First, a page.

Vaginal delivery ups risk of pelvic organ prolapse

Vaginal delivery ups risk of pelvic organ prolapse
Credit: Shutterstock

(Medical Xpress)—Women who give birth vaginally are at increased risk of developing pelvic organ prolapse during the year after delivery, according to a study of Chinese women by researchers at Yale School of Medicine and Wenzhou Third People's Hospital.

Published online today in the British Journal of Obstetrics and Gynaecology, the results show that factors unique to labor and delivery made the relax and not recover its former support during the year after birth. These factors were not present in women who delivered via cesarean section (c-section).

"The choice between and c-section is a complex one, and our results are not meant to promote one over the other," said Dr. Marsha K. Guess, assistant professor in the Department of Obstetrics, Gynecology & Reproductive Sciences at Yale School of Medicine. "Our data will be useful to women and their obstetric providers as they weigh childbirth options."

Pelvic organ prolapse is a common condition among women who have given birth vaginally. Hormonal changes, increased pressure, and the baby's passage through the birth canal can damage connective tissue, muscles, nerves, and blood vessels. The vagina and the surrounding organs relax, lose their support, and fall from their normal positions, leading to a host of complications such as urinary incontinence and bowel control. It is thought that some women are genetically predisposed to having an abnormal repair process after delivery, which may also contribute to .

In this prospective observational study, Guess, corresponding author Yi Chen, and colleagues, compared changes in pelvic during late pregnancy with changes at three different points in time within one year after delivery. Between April and May 2009, they evaluated 110 women at the obstetrics clinic in Wenzhou Third People's Hospital in Wenzhou, Zhejiang, China. These women were in their 36th-38th week of pregnancy and were planning to undergo an elective c-section or vaginal delivery.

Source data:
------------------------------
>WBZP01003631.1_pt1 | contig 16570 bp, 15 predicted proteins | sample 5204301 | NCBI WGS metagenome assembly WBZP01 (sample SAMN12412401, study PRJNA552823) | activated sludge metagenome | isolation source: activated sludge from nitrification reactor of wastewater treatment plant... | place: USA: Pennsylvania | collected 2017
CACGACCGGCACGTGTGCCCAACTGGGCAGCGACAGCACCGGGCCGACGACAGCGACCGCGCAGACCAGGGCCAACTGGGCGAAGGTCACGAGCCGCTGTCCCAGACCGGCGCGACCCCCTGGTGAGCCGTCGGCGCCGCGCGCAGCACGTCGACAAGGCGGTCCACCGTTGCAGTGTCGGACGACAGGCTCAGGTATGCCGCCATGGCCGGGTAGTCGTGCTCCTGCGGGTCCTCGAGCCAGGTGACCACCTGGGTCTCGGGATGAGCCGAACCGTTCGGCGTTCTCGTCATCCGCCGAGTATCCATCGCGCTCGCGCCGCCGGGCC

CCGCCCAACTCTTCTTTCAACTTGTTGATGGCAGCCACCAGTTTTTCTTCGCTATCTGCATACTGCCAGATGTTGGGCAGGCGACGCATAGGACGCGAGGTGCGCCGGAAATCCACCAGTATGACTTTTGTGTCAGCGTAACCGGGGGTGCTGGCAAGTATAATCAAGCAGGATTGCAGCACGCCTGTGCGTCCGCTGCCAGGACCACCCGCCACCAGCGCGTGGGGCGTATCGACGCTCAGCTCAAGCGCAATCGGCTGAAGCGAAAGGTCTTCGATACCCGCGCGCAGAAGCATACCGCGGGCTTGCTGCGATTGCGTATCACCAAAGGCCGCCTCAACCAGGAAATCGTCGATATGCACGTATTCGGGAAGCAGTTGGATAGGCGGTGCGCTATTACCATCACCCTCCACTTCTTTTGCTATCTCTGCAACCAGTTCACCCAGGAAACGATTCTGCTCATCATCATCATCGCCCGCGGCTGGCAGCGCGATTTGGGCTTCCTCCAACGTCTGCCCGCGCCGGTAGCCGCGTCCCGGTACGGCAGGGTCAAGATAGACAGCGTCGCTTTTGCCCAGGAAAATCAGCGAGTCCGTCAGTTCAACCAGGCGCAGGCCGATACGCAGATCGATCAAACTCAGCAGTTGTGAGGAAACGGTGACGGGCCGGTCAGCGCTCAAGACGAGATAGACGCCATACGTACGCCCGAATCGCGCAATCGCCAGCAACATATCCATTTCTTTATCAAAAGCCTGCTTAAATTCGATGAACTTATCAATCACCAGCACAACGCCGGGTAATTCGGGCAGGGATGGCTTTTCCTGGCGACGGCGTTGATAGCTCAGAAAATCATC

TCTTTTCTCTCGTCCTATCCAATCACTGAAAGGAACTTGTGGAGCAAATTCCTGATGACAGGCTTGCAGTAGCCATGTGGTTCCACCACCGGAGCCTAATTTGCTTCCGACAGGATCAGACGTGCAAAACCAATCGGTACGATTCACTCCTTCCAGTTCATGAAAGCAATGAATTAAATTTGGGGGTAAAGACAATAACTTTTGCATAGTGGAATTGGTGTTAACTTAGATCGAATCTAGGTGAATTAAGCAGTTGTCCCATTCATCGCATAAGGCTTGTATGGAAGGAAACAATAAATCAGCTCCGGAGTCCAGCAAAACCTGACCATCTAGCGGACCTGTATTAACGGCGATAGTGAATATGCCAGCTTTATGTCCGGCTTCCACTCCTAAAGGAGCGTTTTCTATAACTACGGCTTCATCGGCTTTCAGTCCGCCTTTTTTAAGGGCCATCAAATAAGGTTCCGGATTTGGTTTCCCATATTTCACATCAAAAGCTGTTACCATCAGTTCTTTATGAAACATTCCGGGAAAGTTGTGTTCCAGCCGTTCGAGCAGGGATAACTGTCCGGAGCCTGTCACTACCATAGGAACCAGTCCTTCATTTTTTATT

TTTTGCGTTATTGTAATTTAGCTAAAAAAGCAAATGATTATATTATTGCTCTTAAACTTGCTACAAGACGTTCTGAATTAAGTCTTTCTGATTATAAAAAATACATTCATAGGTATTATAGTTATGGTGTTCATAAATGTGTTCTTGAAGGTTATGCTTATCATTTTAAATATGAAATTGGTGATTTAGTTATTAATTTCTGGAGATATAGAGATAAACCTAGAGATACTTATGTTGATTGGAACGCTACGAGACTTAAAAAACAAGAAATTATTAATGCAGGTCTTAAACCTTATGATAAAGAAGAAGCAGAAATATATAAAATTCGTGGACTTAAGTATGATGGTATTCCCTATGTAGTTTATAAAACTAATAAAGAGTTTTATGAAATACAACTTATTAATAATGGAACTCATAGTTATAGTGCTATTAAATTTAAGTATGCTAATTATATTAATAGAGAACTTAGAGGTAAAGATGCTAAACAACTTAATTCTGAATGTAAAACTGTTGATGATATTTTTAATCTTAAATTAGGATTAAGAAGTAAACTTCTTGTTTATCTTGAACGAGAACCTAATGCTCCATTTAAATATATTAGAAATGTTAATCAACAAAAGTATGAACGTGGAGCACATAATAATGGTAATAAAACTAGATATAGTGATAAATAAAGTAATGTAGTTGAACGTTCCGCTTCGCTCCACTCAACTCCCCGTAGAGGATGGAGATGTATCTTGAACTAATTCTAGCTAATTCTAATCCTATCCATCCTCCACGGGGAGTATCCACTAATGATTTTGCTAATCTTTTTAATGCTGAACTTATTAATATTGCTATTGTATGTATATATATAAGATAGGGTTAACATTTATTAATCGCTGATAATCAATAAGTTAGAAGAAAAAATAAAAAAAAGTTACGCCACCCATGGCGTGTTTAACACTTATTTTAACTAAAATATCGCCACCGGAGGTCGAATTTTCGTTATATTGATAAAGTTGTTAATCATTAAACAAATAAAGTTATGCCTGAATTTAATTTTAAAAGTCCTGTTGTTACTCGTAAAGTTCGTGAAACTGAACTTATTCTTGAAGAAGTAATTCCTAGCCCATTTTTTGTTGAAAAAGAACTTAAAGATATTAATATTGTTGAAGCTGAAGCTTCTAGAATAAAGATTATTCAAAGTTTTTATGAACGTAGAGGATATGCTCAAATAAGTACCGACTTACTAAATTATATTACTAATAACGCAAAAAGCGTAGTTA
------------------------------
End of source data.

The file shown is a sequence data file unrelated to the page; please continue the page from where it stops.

They found that many women develop moderate prolapse in late pregnancy; however, women who underwent vaginal delivery or c-section after laboring were less likely to recover from prolapse at six weeks, six months, and one year postpartum, compared to those who delivered after an elective c-section with no labor.

"Our study is among the few that provide information about short- and long-term effects of labor and route of delivery on pelvic floor support to determine if and when recovery of pelvic floor support structures occurs over long durations of time," said Guess. "More research should be done to better identify women at greatest risk for, or predisposed to developing, long-term pelvic floor consequences."

More information: Guess, M. et al. BJOG Vol. 120, Issue 8, (July 2013). onlinelibrary.wiley.com/doi/10… -0528.12369/abstract

Related Stories

Long-term consequences of vaginal delivery

Jan 30, 2013

Women are more likely to experience urinary incontinence, prolapse and faecal incontinence 20 years after one vaginal delivery rather than one caesarean section, finds new research published in a thesis from Sahlgrenska Academy, ...

Recommended for you

Is egg freezing an empowering option for women?

Nov 17, 2014

Katie Hammond, a PhD candidate in the Department of Sociology researching the experience of egg donation in Canada, discusses the recent decision by tech giants Facebook and Apple to offer egg freezing to ...

Peripheral nerve blocks OK for migraines in pregnancy

Nov 14, 2014

(HealthDay)—For migraines that do not respond to medications, peripheral nerve blocks may be a treatment option in pregnant women, according to research published online Nov. 5 in Obstetrics & Gynecology.

Hearing the heart of the mother and her baby

Nov 14, 2014

A group of students from the Autonomous Metropolitan University of Mexico (UAM-I) developed a technological portable prototype able to diagnose health conditions in the mother and in the baby by monitoring ...

User comments

Please sign in to add a comment. Registration is free, and takes less than a minute. Read more

Click here to reset your password.
Sign in to get notified via email when new comments are made.